Everyone has an opinion of the alleged engineering shortage, and why American students are apparently shunning the study of math, science, and engineering-related fundamentals. I might as well chime in, too.
First: is there a shortage? Answer: I don’t know–and neither does anyone else, I don't care who they are or what there credentials say! No one knows how many engineers are truly needed, what actually constitutes a shortage, and how many people are doing what we would call “engineering.” So let's move on, OK?
I do have pretty firm views on why students are shunning the engineering discipline–and I have seen multiple examples of supporting evidence recently. At the Embedded Systems Conference this week in San Jose, thousands of hardware, software, and systems engineers, the folks who directly and indirectly create all the products that consumers swoon over, and feel they must have, attended technical sessions, keynote addresses, and vendor booths.
Did this event get any attention in the mass media? You know the answer. Even the keynote by Dean Kamen, a genuine inventor, mentor, and extraordinarily creative person, was barely noted in the mass media. I guess he's no Paris Hilton, someone of no discernable talent or skill, and who is apparently famous for being famous.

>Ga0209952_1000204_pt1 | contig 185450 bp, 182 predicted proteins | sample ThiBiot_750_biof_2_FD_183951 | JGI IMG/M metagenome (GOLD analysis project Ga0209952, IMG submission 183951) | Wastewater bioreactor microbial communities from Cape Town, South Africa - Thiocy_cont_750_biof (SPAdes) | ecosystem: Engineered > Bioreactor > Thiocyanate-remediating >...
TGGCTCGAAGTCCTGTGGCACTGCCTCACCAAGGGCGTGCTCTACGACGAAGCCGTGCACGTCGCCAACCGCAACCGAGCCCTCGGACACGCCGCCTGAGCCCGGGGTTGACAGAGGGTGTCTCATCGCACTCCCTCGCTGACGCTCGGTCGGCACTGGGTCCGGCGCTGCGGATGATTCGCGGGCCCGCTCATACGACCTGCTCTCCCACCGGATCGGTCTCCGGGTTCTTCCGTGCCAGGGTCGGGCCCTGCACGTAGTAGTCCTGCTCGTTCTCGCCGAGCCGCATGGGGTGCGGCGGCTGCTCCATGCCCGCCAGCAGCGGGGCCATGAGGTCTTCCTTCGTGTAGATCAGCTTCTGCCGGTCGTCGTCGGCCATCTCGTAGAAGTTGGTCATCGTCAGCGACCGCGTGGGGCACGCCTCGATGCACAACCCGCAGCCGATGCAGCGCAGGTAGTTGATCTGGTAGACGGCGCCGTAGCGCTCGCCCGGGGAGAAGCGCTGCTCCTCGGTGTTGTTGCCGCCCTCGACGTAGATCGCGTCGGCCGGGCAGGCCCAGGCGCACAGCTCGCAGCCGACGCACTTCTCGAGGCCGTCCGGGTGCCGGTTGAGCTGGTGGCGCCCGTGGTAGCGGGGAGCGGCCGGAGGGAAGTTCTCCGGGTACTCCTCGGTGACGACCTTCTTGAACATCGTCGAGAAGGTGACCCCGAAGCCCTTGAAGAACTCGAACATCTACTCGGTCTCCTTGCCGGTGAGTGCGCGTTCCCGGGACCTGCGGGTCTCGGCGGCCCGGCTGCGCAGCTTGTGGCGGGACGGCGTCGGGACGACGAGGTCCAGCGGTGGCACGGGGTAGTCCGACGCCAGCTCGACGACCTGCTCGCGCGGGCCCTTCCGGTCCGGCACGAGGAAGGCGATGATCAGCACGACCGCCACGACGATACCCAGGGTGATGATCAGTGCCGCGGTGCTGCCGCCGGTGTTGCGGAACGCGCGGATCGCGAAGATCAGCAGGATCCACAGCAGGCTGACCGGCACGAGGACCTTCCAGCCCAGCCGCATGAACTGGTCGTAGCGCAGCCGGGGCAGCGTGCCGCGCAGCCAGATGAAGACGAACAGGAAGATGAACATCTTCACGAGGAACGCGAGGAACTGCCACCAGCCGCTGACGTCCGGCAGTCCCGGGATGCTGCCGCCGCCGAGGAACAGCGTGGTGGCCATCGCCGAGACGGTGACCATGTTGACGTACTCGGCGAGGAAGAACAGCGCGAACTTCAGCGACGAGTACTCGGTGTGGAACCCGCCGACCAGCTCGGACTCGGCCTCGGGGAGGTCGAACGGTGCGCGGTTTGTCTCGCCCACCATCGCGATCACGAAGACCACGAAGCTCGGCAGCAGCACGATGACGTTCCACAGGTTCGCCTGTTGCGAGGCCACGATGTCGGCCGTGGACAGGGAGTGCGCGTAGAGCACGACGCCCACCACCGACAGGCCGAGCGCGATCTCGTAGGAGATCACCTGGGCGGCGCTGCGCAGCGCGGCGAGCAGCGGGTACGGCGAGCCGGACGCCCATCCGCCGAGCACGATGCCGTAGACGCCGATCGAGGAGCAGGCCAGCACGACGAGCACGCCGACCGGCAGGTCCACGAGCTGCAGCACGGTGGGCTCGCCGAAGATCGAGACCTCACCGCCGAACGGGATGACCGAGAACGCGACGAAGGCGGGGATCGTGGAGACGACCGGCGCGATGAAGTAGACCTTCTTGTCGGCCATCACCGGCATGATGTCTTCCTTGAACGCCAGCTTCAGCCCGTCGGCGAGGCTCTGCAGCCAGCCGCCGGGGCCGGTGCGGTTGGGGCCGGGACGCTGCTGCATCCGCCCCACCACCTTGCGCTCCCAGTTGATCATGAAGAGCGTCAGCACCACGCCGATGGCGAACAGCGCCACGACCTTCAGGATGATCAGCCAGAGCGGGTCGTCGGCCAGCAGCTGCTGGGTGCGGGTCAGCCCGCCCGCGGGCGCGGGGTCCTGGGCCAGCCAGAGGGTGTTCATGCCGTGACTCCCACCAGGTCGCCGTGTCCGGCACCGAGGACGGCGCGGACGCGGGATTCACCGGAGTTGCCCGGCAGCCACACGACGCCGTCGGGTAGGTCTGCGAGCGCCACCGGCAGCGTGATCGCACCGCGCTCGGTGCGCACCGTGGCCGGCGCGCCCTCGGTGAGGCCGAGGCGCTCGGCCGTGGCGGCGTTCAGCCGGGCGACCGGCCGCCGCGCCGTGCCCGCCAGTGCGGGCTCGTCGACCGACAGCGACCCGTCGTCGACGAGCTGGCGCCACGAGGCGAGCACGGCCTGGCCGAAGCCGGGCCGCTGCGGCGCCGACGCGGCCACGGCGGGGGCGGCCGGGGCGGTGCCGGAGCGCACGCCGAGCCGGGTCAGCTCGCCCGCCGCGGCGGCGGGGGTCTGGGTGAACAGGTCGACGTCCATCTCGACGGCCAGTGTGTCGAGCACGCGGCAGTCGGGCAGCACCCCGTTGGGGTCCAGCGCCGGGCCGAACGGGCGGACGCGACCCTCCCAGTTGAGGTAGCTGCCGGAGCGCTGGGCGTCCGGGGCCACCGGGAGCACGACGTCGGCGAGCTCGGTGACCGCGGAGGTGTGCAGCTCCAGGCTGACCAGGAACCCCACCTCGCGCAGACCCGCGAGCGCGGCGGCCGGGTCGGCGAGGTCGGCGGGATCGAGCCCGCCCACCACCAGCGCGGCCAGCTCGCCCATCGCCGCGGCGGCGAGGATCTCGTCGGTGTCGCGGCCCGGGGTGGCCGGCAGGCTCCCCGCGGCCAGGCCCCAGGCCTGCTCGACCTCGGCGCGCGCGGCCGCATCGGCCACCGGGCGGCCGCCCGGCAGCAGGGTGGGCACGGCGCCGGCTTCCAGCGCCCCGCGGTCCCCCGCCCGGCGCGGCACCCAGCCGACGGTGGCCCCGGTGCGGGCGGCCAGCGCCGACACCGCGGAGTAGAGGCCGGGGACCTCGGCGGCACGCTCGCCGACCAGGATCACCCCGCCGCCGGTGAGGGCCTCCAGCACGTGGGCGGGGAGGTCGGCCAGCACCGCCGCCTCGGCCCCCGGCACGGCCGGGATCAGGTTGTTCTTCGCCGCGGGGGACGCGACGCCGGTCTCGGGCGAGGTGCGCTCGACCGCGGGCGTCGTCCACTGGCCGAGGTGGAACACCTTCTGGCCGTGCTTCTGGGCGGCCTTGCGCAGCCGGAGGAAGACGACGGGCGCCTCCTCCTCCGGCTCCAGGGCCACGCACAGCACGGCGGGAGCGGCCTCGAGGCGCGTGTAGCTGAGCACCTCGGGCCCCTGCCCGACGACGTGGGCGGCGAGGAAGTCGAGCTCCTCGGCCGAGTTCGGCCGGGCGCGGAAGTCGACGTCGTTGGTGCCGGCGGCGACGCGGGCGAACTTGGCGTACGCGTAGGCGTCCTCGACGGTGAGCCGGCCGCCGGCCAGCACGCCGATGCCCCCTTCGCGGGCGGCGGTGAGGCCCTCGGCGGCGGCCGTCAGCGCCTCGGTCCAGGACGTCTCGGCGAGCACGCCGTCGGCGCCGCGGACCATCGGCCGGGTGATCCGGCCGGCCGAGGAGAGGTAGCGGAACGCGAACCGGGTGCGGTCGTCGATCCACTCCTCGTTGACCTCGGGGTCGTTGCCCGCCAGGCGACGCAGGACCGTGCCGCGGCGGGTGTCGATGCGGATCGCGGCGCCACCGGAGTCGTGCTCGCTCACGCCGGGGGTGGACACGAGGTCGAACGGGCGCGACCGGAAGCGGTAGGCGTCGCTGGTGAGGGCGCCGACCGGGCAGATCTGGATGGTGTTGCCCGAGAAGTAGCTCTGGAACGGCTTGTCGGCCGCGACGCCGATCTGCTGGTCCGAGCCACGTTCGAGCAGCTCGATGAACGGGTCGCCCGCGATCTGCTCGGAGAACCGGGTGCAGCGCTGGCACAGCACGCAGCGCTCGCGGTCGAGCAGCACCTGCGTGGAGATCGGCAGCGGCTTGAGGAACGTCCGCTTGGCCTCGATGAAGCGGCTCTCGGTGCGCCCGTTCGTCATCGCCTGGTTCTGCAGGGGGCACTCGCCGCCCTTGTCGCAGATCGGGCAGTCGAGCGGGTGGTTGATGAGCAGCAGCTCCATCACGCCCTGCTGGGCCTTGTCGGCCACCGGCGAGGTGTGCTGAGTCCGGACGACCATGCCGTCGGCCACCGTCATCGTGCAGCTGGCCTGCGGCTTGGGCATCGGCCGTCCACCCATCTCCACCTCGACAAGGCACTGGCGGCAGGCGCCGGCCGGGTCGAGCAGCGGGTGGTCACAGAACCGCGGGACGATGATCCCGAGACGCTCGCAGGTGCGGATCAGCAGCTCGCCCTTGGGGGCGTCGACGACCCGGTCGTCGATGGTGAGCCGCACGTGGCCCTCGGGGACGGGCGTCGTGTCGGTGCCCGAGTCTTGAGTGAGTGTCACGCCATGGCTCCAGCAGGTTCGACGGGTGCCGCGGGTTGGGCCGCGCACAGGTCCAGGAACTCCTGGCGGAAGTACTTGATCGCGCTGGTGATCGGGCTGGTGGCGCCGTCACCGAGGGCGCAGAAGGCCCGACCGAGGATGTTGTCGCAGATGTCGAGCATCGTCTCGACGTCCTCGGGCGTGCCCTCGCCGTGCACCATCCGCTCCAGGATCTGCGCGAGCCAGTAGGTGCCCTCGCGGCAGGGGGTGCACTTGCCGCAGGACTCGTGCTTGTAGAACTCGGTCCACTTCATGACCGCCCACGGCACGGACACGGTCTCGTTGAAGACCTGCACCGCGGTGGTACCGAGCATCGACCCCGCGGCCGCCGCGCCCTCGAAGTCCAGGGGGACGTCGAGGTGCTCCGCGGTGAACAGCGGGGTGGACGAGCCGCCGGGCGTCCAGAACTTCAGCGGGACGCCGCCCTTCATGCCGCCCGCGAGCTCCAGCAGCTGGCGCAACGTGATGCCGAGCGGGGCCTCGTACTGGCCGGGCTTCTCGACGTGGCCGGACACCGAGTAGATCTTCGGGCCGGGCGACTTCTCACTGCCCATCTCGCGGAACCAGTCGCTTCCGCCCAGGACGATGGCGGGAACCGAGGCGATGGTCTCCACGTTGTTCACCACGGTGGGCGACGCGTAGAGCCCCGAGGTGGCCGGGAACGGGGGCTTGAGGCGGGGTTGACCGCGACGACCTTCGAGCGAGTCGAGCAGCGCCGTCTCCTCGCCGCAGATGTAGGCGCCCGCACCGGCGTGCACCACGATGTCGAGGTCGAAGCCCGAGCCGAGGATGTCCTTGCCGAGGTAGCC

The CMP/EE Times ACE Awards dinner at ESC cited both products and individuals who have made a difference. Any attention by the mass media as Wilf Corrigan gave a brief but insightful, experience-laced speech on the semiconductor industry? Again, you know the answer. And again, he's no Paris Hilton.
At the ISSCC annual event in February, where 3500 IC designers from around the world gathered to teach, learn, impress, and be impressed, did anyone outside our industry take note? Nope.
So what are kids to think, when Hollywood stars get all that attention for the gowns they wear (and please remind me, what is the relevance of those outfits to their actual products, the movies?); when the comings and goings and doings of these stars is hot news, yet the engineers who labor diligently to produce incredible sophisticated products that are not too different from magic are ignored? When “stars” and wannabees, who to a large extent are interchangeable or could disappear tomorrow with no real impact on our lives, are featured and fawned over, but genuine creativity is ignored?
So, why are students shunning engineering? To me, it's simple: the students have seen what's in front of them, and have figured out who our society thinks is important and worthy. It doesn't take a PhD or years of academic research to figure this out!
Bill Schweber , Site Editor, Planet Analog